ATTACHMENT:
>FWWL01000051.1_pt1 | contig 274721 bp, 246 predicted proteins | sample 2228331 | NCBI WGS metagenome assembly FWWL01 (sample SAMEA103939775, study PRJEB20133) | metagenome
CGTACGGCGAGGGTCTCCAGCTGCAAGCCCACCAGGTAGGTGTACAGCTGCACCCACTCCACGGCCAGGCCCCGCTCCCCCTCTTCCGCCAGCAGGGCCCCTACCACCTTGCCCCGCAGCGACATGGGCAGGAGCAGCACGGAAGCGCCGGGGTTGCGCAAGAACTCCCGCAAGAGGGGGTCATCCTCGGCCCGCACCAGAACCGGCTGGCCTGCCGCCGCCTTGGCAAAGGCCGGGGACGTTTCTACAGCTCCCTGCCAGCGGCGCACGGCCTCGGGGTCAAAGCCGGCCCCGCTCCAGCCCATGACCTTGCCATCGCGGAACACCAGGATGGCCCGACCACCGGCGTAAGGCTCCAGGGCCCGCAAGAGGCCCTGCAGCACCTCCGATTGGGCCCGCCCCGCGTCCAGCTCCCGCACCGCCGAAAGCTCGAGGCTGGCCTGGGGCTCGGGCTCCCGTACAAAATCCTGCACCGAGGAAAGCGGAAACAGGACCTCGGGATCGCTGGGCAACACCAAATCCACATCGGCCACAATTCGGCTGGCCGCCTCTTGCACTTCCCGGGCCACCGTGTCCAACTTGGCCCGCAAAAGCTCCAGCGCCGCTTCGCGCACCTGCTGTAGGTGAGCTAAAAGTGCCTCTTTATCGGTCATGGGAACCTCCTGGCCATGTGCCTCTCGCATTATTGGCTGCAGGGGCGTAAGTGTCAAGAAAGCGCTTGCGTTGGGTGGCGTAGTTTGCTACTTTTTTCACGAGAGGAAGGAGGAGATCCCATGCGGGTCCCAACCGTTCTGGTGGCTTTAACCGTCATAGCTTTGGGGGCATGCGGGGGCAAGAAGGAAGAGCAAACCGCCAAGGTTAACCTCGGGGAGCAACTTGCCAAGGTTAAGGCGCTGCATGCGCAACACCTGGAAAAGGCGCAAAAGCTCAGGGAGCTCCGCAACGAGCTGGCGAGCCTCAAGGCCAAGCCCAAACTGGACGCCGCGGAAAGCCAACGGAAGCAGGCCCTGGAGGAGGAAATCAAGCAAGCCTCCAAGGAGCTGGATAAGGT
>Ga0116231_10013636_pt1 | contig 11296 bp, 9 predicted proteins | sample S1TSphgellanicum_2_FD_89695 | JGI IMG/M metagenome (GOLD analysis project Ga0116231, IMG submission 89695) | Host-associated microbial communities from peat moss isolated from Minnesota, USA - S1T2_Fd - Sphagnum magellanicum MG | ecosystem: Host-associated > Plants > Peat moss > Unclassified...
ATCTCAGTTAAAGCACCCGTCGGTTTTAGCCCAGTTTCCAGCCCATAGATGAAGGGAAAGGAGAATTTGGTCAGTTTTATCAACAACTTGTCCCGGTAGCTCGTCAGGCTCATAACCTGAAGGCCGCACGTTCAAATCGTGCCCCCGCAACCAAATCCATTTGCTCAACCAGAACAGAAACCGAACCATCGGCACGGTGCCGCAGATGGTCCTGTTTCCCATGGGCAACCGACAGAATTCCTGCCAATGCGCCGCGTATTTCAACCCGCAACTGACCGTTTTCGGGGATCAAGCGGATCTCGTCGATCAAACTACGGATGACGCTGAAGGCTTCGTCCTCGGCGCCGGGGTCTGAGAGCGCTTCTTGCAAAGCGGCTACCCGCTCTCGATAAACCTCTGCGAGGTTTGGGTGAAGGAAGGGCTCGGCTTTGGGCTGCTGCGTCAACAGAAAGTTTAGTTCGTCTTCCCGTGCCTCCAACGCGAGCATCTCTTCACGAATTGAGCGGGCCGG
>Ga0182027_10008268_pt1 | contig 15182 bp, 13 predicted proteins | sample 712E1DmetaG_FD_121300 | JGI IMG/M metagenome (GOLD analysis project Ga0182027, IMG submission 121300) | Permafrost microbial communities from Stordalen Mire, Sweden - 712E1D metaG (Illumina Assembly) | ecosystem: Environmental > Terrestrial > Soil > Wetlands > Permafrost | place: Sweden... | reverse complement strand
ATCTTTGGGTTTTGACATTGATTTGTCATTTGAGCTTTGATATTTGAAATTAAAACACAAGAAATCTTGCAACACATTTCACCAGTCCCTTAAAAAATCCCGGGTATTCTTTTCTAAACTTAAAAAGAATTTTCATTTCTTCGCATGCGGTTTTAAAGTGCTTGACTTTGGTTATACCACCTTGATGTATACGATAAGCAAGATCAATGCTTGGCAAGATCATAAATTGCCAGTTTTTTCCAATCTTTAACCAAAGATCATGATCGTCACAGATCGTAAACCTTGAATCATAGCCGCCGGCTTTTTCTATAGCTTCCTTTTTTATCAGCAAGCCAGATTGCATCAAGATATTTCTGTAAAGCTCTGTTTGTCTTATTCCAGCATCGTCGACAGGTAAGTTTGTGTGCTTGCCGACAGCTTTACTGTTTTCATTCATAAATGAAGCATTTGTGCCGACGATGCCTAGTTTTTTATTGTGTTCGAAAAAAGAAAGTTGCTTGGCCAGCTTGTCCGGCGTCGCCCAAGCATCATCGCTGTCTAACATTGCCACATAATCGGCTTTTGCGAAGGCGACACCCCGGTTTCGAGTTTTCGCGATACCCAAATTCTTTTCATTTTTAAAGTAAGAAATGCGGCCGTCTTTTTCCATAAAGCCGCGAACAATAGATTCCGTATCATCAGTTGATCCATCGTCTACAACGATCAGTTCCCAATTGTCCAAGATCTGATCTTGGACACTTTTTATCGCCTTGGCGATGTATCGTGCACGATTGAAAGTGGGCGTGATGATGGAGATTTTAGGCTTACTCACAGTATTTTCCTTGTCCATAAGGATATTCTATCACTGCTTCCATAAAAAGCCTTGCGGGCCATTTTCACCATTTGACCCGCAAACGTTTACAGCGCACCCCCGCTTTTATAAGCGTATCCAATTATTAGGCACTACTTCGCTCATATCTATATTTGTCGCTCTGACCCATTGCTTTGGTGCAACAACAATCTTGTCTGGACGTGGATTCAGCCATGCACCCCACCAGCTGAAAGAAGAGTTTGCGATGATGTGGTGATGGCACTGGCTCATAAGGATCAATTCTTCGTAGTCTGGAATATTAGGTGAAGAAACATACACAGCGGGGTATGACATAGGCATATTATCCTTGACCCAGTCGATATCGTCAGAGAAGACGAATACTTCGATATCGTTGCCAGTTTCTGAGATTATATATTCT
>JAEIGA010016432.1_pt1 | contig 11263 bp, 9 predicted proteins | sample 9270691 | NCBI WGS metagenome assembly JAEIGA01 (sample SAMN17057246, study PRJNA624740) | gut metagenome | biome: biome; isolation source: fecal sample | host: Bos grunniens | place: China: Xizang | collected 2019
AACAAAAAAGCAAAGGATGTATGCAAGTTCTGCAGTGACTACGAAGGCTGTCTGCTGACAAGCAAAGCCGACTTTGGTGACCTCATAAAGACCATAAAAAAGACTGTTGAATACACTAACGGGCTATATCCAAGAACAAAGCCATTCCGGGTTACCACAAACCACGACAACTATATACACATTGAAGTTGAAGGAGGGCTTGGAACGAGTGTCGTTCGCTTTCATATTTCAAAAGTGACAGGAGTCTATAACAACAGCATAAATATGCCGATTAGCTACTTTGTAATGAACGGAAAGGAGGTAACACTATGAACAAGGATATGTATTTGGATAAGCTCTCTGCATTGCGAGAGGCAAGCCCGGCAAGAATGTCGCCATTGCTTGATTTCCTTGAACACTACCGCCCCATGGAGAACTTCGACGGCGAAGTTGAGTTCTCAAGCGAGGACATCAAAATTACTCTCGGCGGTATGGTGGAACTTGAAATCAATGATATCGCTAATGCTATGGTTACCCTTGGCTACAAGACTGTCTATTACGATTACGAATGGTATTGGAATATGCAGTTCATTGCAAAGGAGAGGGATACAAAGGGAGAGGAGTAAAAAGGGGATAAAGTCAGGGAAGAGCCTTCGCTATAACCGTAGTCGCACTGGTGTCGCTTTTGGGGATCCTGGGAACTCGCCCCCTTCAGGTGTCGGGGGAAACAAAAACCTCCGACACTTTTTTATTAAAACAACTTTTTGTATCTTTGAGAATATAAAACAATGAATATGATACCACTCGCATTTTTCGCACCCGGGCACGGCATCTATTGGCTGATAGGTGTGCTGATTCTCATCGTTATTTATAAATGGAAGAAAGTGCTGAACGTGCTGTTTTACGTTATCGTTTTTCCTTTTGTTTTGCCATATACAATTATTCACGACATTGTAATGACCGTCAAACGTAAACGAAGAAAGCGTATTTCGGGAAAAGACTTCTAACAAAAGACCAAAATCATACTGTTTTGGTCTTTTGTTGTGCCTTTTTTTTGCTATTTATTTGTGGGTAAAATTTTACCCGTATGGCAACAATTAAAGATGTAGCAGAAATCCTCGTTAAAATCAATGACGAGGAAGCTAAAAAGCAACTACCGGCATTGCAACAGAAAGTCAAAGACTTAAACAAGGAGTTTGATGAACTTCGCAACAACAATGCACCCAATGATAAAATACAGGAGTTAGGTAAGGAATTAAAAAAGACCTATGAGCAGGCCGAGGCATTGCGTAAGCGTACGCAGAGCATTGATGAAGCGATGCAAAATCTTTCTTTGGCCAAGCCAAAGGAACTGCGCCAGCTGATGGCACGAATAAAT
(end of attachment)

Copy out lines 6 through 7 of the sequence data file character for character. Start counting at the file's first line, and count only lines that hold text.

ATCTTTGGGTTTTGACATTGATTTGTCATTTGAGCTTTGATATTTGAAATTAAAACACAAGAAATCTTGCAACACATTTCACCAGTCCCTTAAAAAATCCCGGGTATTCTTTTCTAAACTTAAAAAGAATTTTCATTTCTTCGCATGCGGTTTTAAAGTGCTTGACTTTGGTTATACCACCTTGATGTATACGATAAGCAAGATCAATGCTTGGCAAGATCATAAATTGCCAGTTTTTTCCAATCTTTAACCAAAGATCATGATCGTCACAGATCGTAAACCTTGAATCATAGCCGCCGGCTTTTTCTATAGCTTCCTTTTTTATCAGCAAGCCAGATTGCATCAAGATATTTCTGTAAAGCTCTGTTTGTCTTATTCCAGCATCGTCGACAGGTAAGTTTGTGTGCTTGCCGACAGCTTTACTGTTTTCATTCATAAATGAAGCATTTGTGCCGACGATGCCTAGTTTTTTATTGTGTTCGAAAAAAGAAAGTTGCTTGGCCAGCTTGTCCGGCGTCGCCCAAGCATCATCGCTGTCTAACATTGCCACATAATCGGCTTTTGCGAAGGCGACACCCCGGTTTCGAGTTTTCGCGATACCCAAATTCTTTTCATTTTTAAAGTAAGAAATGCGGCCGTCTTTTTCCATAAAGCCGCGAACAATAGATTCCGTATCATCAGTTGATCCATCGTCTACAACGATCAGTTCCCAATTGTCCAAGATCTGATCTTGGACACTTTTTATCGCCTTGGCGATGTATCGTGCACGATTGAAAGTGGGCGTGATGATGGAGATTTTAGGCTTACTCACAGTATTTTCCTTGTCCATAAGGATATTCTATCACTGCTTCCATAAAAAGCCTTGCGGGCCATTTTCACCATTTGACCCGCAAACGTTTACAGCGCACCCCCGCTTTTATAAGCGTATCCAATTATTAGGCACTACTTCGCTCATATCTATATTTGTCGCTCTGACCCATTGCTTTGGTGCAACAACAATCTTGTCTGGACGTGGATTCAGCCATGCACCCCACCAGCTGAAAGAAGAGTTTGCGATGATGTGGTGATGGCACTGGCTCATAAGGATCAATTCTTCGTAGTCTGGAATATTAGGTGAAGAAACATACACAGCGGGGTATGACATAGGCATATTATCCTTGACCCAGTCGATATCGTCAGAGAAGACGAATACTTCGATATCGTTGCCAGTTTCTGAGATTATATATTCT
>JAEIGA010016432.1_pt1 | contig 11263 bp, 9 predicted proteins | sample 9270691 | NCBI WGS metagenome assembly JAEIGA01 (sample SAMN17057246, study PRJNA624740) | gut metagenome | biome: biome; isolation source: fecal sample | host: Bos grunniens | place: China: Xizang | collected 2019